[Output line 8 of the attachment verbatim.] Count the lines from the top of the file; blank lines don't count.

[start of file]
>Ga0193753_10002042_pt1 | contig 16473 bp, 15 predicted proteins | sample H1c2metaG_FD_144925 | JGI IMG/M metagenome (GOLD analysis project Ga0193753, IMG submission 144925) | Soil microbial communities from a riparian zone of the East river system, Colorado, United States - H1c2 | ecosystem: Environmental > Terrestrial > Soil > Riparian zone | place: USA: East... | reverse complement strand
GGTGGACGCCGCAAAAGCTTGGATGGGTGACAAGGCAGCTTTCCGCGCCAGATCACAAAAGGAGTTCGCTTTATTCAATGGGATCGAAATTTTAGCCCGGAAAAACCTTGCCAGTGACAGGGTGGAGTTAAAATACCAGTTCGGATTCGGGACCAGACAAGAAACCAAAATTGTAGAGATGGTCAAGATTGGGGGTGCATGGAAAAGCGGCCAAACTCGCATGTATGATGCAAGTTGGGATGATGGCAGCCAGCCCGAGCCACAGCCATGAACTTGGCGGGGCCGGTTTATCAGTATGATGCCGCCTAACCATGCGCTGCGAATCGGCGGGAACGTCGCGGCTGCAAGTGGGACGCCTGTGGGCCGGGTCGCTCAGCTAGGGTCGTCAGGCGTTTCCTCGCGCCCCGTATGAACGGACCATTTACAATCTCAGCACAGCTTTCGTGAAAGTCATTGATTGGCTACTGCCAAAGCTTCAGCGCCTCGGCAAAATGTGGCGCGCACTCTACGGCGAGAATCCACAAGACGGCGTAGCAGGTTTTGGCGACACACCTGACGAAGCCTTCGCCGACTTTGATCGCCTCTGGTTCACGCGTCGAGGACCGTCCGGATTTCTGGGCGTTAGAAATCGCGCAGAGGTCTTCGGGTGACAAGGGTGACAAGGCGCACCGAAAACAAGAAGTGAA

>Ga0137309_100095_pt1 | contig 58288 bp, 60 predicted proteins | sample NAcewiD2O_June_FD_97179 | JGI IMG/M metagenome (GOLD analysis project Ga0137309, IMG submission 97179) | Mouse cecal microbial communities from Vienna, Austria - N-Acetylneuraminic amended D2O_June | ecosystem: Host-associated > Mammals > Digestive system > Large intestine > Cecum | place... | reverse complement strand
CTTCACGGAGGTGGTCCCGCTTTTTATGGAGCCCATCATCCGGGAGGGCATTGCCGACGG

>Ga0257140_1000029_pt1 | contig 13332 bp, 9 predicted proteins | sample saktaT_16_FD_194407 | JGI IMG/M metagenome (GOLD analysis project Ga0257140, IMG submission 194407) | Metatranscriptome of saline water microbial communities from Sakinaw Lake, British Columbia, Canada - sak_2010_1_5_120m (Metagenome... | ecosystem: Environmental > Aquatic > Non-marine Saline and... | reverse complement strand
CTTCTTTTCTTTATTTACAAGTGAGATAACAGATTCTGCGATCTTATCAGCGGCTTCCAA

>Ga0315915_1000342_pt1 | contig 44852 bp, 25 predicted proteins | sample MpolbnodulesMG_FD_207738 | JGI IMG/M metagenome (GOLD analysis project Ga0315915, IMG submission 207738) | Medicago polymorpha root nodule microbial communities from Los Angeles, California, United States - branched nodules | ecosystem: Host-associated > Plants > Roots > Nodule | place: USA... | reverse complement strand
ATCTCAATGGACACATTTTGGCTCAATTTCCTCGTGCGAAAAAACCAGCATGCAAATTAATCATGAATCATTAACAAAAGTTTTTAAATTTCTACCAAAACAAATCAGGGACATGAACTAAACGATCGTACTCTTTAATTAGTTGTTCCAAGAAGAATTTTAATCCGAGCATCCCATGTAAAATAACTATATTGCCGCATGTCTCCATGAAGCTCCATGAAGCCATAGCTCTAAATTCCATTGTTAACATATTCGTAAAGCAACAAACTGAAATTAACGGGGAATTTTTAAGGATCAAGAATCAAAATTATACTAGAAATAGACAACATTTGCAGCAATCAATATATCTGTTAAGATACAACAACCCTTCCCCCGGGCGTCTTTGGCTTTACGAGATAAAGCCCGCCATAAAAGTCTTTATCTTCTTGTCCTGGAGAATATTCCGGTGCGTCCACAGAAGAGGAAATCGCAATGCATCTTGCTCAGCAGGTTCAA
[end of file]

ATCTCAATGGACACATTTTGGCTCAATTTCCTCGTGCGAAAAAACCAGCATGCAAATTAATCATGAATCATTAACAAAAGTTTTTAAATTTCTACCAAAACAAATCAGGGACATGAACTAAACGATCGTACTCTTTAATTAGTTGTTCCAAGAAGAATTTTAATCCGAGCATCCCATGTAAAATAACTATATTGCCGCATGTCTCCATGAAGCTCCATGAAGCCATAGCTCTAAATTCCATTGTTAACATATTCGTAAAGCAACAAACTGAAATTAACGGGGAATTTTTAAGGATCAAGAATCAAAATTATACTAGAAATAGACAACATTTGCAGCAATCAATATATCTGTTAAGATACAACAACCCTTCCCCCGGGCGTCTTTGGCTTTACGAGATAAAGCCCGCCATAAAAGTCTTTATCTTCTTGTCCTGGAGAATATTCCGGTGCGTCCACAGAAGAGGAAATCGCAATGCATCTTGCTCAGCAGGTTCAA